A serial conman has admitted to pretending his family died in the Grenfell Tower fire to get £12,500 from the victim relief fund.
Anh Nhu Nguyen, 52, even shook Prince Charles’ hand as the royal met with victims, with the man having claimed he had lost his wife and son in the fatal blaze.
Southwark Crown Court today heard Nguyen pleaded guilty, having posed as a victim for nearly two weeks in the aftermath of the horrific fire while being put up in a Holiday Inn.
At least 80 people are believed to have died in the blaze at the Kensington tower block on June 14.
But callous Nguyen attempted to capitalise on the tragedy himself, claiming that he had been in a flat destroyed in the fire – despite really living in Beckenham, on the other side of London, at the time.
He even gave interviews with the media, recounting the moment he supposedly tried to escape the blaze.
In an interview with Sky News, Nguyen spoke of becoming separated from his family on the smoke-filled stairwell but had been told by fire fighters he could not go back for them.
He described cutting up towels and wetting them to cover his face before waking his wife and 12-year-old son and leading the way out of the flat 17.
He told Sky: “The smoke was like fog. You couldn’t see anything, it was very hot.”
Nguyen also described climbing over dead bodies to escape, saying: “I’m sad, I’m angry, I cry. It’s terrible for everyone who lost family that day.”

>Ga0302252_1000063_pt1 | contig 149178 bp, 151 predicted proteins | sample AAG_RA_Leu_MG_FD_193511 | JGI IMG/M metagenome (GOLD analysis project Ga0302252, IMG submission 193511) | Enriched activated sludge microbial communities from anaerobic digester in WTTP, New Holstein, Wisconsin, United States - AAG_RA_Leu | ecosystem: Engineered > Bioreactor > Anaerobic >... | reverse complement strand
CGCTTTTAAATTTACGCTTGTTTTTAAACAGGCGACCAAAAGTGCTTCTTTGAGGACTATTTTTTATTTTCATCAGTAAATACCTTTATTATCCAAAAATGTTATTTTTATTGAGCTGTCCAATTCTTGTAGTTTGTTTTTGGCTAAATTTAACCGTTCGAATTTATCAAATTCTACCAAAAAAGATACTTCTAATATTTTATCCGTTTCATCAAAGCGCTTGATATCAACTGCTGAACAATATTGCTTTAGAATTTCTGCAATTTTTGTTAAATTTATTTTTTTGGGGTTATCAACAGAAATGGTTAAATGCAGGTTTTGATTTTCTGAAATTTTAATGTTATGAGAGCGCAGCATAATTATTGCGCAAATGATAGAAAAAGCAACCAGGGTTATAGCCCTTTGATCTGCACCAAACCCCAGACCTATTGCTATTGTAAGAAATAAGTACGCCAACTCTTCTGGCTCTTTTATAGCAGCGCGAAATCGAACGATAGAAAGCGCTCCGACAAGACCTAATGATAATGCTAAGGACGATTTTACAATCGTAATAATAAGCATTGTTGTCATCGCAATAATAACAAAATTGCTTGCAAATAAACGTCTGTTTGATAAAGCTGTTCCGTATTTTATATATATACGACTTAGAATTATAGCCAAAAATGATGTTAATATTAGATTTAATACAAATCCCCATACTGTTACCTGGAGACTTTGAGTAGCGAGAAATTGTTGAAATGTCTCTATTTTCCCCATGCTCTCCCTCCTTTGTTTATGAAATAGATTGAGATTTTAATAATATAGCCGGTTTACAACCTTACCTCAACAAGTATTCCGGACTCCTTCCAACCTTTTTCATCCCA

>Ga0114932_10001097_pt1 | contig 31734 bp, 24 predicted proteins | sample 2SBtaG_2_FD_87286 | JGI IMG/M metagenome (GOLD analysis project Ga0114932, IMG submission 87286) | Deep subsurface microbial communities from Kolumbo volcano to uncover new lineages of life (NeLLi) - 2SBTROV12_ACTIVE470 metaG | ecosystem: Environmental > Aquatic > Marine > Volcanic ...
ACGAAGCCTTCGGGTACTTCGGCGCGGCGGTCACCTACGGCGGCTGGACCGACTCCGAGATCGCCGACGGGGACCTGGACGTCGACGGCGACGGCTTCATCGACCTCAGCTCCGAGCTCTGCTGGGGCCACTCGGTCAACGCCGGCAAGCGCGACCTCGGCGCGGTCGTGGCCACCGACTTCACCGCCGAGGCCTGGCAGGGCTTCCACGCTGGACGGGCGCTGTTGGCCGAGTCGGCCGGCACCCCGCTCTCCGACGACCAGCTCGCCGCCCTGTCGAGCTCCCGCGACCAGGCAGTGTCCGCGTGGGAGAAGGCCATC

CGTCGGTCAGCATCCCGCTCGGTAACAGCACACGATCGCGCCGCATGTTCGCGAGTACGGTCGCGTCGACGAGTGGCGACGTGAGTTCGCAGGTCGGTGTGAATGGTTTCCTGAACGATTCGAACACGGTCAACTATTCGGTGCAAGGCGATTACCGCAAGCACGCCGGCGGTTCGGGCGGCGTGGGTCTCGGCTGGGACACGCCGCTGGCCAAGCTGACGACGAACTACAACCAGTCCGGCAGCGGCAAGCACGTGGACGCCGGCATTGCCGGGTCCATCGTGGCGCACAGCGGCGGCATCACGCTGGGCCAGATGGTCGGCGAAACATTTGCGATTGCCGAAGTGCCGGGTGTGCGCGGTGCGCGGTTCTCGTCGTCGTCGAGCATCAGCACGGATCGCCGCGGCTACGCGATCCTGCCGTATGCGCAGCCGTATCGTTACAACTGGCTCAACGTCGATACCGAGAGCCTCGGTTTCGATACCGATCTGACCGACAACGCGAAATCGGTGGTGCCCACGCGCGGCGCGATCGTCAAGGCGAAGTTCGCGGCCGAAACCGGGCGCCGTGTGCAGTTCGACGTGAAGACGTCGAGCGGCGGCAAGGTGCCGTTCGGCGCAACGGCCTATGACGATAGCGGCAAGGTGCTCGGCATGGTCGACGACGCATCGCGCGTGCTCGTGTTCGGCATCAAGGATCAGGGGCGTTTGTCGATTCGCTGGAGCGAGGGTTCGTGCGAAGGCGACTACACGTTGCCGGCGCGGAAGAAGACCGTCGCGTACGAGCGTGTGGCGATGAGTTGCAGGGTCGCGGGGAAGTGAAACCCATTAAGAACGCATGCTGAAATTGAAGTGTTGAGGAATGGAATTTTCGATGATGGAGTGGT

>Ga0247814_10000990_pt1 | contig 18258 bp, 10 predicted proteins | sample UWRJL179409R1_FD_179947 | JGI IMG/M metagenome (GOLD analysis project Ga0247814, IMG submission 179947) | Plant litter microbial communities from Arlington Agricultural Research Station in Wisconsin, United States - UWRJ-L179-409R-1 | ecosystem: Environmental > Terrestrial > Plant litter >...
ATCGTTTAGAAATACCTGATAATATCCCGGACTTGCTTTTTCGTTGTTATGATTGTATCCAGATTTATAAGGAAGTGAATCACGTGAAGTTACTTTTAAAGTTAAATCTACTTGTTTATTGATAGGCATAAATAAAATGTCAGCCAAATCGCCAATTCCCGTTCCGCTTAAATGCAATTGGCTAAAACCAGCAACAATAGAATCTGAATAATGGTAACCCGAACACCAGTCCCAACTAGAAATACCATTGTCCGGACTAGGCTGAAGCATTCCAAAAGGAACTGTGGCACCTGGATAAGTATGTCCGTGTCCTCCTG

Having said he lived on the 15th floor of the block for 20 years, the court heard that Nguyen’s claims were distressing for the genuine family who had lived in the flat.
Prosecutor Jonathan Polnay told the court: “The occupant of the flat did die in the fire, and his son has been distressed in having to provide a witness statement and that someone would claim what has been claimed.”
Wearing a grey prison jumper and tracksuit bottoms, Nguyen appeared in custody at Southwark Crown Court today where he finally admitted two counts of fraud and one of falsely claiming he lost his passport in the fire to apply for a new one.
Judge Philip Bartle, QC, slammed Nguyen’s offences as “despicable”, saying: “This is an offence of fraud, but as I say, has a contemptible element to it; trying to succeed in achieving money out of the misery and tragedy of people who, unlike this defendant if he pleads guilty, genuinely suffered by this terrible fire.”
The court heard that Vietnam-born Nguyen has an “appalling” criminal record containing 28 convictions for 56 offences committed between 1983 and 2015, a number of those for dishonesty.
He has previously been jailed for theft, as well as previously having been put behind bars for harassment.
He will be sentenced on December 15 after pre-sentence and psychiatric reports have been prepared.